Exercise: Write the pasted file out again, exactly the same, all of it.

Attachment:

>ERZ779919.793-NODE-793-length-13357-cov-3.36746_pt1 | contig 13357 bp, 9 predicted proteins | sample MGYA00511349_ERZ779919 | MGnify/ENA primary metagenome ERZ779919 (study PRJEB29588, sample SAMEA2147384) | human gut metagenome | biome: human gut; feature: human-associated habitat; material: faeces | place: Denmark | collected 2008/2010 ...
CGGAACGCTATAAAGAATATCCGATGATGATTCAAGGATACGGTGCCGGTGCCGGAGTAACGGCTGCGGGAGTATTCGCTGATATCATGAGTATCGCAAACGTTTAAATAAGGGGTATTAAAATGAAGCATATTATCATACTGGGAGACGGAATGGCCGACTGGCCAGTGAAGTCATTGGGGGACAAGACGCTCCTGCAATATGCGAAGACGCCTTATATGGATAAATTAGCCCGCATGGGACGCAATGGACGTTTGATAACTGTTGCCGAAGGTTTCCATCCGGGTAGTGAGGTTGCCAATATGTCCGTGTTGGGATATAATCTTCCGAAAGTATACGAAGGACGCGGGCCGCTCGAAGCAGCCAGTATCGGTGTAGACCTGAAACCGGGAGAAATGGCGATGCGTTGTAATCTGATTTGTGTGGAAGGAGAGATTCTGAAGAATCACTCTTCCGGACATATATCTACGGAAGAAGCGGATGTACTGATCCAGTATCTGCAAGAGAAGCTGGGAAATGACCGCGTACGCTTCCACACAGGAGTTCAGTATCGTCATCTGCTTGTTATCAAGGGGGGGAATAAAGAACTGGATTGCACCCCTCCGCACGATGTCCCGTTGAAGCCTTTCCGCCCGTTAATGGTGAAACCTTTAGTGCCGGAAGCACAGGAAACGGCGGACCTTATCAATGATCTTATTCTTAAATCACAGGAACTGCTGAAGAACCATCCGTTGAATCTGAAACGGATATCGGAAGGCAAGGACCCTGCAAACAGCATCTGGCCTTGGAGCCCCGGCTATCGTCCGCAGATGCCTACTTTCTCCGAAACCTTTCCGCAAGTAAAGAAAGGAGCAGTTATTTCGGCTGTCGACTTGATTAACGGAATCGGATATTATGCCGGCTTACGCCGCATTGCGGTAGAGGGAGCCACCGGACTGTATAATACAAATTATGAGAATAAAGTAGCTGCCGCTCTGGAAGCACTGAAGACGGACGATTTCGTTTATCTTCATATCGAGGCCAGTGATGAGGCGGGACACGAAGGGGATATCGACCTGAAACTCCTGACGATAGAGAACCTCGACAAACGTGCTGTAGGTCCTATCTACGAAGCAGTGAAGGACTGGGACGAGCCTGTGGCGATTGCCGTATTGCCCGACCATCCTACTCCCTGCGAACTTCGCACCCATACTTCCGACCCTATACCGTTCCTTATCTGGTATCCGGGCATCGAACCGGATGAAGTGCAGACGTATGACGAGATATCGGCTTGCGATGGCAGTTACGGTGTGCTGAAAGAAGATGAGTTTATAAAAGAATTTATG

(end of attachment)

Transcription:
>ERZ779919.793-NODE-793-length-13357-cov-3.36746_pt1 | contig 13357 bp, 9 predicted proteins | sample MGYA00511349_ERZ779919 | MGnify/ENA primary metagenome ERZ779919 (study PRJEB29588, sample SAMEA2147384) | human gut metagenome | biome: human gut; feature: human-associated habitat; material: faeces | place: Denmark | collected 2008/2010 ...
CGGAACGCTATAAAGAATATCCGATGATGATTCAAGGATACGGTGCCGGTGCCGGAGTAACGGCTGCGGGAGTATTCGCTGATATCATGAGTATCGCAAACGTTTAAATAAGGGGTATTAAAATGAAGCATATTATCATACTGGGAGACGGAATGGCCGACTGGCCAGTGAAGTCATTGGGGGACAAGACGCTCCTGCAATATGCGAAGACGCCTTATATGGATAAATTAGCCCGCATGGGACGCAATGGACGTTTGATAACTGTTGCCGAAGGTTTCCATCCGGGTAGTGAGGTTGCCAATATGTCCGTGTTGGGATATAATCTTCCGAAAGTATACGAAGGACGCGGGCCGCTCGAAGCAGCCAGTATCGGTGTAGACCTGAAACCGGGAGAAATGGCGATGCGTTGTAATCTGATTTGTGTGGAAGGAGAGATTCTGAAGAATCACTCTTCCGGACATATATCTACGGAAGAAGCGGATGTACTGATCCAGTATCTGCAAGAGAAGCTGGGAAATGACCGCGTACGCTTCCACACAGGAGTTCAGTATCGTCATCTGCTTGTTATCAAGGGGGGGAATAAAGAACTGGATTGCACCCCTCCGCACGATGTCCCGTTGAAGCCTTTCCGCCCGTTAATGGTGAAACCTTTAGTGCCGGAAGCACAGGAAACGGCGGACCTTATCAATGATCTTATTCTTAAATCACAGGAACTGCTGAAGAACCATCCGTTGAATCTGAAACGGATATCGGAAGGCAAGGACCCTGCAAACAGCATCTGGCCTTGGAGCCCCGGCTATCGTCCGCAGATGCCTACTTTCTCCGAAACCTTTCCGCAAGTAAAGAAAGGAGCAGTTATTTCGGCTGTCGACTTGATTAACGGAATCGGATATTATGCCGGCTTACGCCGCATTGCGGTAGAGGGAGCCACCGGACTGTATAATACAAATTATGAGAATAAAGTAGCTGCCGCTCTGGAAGCACTGAAGACGGACGATTTCGTTTATCTTCATATCGAGGCCAGTGATGAGGCGGGACACGAAGGGGATATCGACCTGAAACTCCTGACGATAGAGAACCTCGACAAACGTGCTGTAGGTCCTATCTACGAAGCAGTGAAGGACTGGGACGAGCCTGTGGCGATTGCCGTATTGCCCGACCATCCTACTCCCTGCGAACTTCGCACCCATACTTCCGACCCTATACCGTTCCTTATCTGGTATCCGGGCATCGAACCGGATGAAGTGCAGACGTATGACGAGATATCGGCTTGCGATGGCAGTTACGGTGTGCTGAAAGAAGATGAGTTTATAAAAGAATTTATG